Articles / What Aduva's Up To

What Aduva's Up To

A recent Slashdot story sparked a great deal of discussion about Aduva's plans for simplifying Linux administration. Aduva's Izar Tarandach says it sparked a great many misconceptions as well. Today, he tries to put the record straight. Aduva was recently featured in a Slashdot article, where we were erroneously cataloged as "an RPM package manager" and "some tool for Red Hat".

While we are really very happy to have appeared there (and to have drawn the kind of comments we did) we feel that there are some points we have to clear up with the community.

It's a common fact of life that people first exposed to Linux may suffer a complete culture shock if they happen to have a background on other operating systems.

Mostly, this is characterized by the difficulty to grasp the intricacies and relations between different parts of the system that were probably "hidden" by the interface of their previous experience. What is this kernel thing they keep telling me to upgrade? Where is the setup.exe for this package? What do you mean, "dependencies"?

This "frustration factor" is one of the leading reasons why people go back to inferior closed source operating systems even after being introduced to more advanced alternatives. That feeling of "I know where everything is" and "Hey, it's not supposed to work flawlessly" can fast subdue the curiosity and excitement of a new challenge.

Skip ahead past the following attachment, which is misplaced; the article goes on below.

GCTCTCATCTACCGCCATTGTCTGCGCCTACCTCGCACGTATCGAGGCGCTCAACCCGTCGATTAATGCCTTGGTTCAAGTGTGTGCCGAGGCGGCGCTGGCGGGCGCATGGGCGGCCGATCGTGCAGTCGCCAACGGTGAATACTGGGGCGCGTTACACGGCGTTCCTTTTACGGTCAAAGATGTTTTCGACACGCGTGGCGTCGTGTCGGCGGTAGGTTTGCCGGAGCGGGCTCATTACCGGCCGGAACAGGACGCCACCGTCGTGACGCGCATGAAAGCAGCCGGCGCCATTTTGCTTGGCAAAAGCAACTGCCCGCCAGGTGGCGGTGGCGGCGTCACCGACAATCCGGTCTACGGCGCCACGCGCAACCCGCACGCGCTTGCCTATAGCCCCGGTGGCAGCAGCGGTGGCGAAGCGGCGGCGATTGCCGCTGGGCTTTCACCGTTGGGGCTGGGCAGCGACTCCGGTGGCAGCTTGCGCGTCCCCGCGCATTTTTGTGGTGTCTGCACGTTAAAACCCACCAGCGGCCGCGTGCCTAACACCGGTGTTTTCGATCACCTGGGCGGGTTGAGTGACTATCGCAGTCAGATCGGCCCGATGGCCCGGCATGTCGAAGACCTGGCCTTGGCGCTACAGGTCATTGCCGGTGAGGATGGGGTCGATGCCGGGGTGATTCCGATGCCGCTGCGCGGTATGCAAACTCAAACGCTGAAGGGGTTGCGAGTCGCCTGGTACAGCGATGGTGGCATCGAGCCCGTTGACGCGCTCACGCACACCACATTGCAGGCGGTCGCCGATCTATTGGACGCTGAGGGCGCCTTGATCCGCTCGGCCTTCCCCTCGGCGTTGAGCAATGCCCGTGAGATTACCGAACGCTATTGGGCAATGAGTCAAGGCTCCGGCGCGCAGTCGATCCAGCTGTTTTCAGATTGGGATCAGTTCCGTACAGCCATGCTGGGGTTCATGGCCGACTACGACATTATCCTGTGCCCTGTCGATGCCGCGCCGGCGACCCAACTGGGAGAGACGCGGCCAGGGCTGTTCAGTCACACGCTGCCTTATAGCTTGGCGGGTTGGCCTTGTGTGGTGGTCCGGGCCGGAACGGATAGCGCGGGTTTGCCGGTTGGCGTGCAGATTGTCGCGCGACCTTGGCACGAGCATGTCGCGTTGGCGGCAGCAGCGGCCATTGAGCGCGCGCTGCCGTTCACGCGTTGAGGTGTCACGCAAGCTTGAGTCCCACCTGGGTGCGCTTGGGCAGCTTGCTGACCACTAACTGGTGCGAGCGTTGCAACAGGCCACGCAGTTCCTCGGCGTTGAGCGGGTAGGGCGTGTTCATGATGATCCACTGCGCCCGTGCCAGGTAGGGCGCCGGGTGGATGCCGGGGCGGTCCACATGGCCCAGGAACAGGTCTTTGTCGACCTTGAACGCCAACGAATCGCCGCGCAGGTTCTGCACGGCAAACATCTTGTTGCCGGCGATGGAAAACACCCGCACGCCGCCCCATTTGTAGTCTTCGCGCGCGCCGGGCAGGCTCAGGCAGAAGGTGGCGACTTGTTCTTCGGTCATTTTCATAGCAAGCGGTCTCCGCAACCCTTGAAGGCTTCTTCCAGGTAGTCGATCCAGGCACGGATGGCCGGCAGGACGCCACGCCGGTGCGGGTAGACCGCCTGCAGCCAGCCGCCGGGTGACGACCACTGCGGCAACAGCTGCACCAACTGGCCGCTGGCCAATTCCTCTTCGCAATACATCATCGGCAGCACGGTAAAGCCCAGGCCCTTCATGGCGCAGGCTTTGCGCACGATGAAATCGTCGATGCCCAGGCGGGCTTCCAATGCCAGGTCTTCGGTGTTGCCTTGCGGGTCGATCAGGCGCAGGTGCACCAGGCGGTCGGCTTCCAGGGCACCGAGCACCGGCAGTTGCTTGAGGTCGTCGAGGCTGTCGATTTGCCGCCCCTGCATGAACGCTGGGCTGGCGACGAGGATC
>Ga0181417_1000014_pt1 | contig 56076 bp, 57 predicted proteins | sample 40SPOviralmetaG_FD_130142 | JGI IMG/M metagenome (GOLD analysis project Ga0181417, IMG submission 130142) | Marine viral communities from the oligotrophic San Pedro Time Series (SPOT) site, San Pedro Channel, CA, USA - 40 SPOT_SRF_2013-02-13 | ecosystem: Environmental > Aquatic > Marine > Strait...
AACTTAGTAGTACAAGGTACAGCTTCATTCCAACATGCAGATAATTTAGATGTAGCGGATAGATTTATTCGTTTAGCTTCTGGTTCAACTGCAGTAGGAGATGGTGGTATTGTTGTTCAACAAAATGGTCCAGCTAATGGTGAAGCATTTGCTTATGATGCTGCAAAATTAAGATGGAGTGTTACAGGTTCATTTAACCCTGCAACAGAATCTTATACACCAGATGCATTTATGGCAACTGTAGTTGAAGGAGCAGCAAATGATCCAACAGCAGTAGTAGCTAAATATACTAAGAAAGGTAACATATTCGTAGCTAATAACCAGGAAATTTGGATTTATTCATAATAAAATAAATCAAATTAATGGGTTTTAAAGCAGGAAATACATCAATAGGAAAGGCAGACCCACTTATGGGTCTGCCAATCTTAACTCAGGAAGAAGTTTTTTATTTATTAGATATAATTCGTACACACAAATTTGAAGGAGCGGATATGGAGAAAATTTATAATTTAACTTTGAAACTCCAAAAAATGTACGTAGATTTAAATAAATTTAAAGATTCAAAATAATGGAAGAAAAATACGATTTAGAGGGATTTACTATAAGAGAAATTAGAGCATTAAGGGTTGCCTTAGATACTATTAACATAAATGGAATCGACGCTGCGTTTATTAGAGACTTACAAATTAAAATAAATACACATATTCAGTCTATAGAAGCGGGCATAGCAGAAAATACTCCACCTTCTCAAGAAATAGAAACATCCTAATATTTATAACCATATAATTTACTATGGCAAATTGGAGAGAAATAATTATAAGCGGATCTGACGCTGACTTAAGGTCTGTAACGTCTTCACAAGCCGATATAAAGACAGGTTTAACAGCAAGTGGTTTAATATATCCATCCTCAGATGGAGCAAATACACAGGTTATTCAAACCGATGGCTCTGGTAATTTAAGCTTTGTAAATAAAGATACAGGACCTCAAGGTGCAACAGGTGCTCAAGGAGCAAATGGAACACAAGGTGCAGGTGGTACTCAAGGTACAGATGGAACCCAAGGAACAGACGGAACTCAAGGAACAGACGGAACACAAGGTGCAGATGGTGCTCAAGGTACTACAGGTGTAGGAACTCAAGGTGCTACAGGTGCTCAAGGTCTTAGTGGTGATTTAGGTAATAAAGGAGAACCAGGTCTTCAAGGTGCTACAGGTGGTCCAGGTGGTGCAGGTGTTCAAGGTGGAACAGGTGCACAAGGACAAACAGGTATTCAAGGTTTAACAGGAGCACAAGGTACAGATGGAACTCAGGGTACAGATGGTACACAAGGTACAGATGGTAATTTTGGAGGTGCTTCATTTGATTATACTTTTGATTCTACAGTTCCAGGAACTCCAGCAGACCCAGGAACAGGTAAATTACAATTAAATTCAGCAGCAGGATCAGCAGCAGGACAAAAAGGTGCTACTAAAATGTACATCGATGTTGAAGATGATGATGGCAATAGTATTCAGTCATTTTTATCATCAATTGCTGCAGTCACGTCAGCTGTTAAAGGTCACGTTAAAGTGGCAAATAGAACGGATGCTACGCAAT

Then throw in the location effect. Not everybody knows of the many search engines in the Net, nor the many great sites available for searching and downloading packages, be they in whatever format, and, in some cases, the package one finds is not the version one needs. Bafflement and confusion follow.

apt-rpm, autorpm, rpmfind, up2date/RHUN, and urpmi/rpmdrake/Mandrake Update, as well shown in an editorial by Alfredo Kojima, do similar tasks in solving part of these problems.

What we are trying to achieve at Aduva is to take one additional step towards the new user while, at the same time, giving more power to the experienced system administrator.

We hope to achieve this by providing much-needed testing and functionality not found in any of the existing solutions. Also, by providing newbies with a less painful learning curve, we hope to help more people settle down in Linuxland, and at the same time we are developing technologies to help the seasoned system administrator better his time management (Quake, anyone?).

What we are doing

Besides the obvious job of package installation, we are trying to deal with hardware detection and installation, kernel compilation, and, above all, basic quality assurance of the installed packages.

We have people responsible for component hunting. These guys are just like your average Joe User, but they just happen to know what to look for and where to look for it, and they are very good at it. They are talking to the people that write the packages, making sure that we know when a new version is out as soon as it hits a public directory.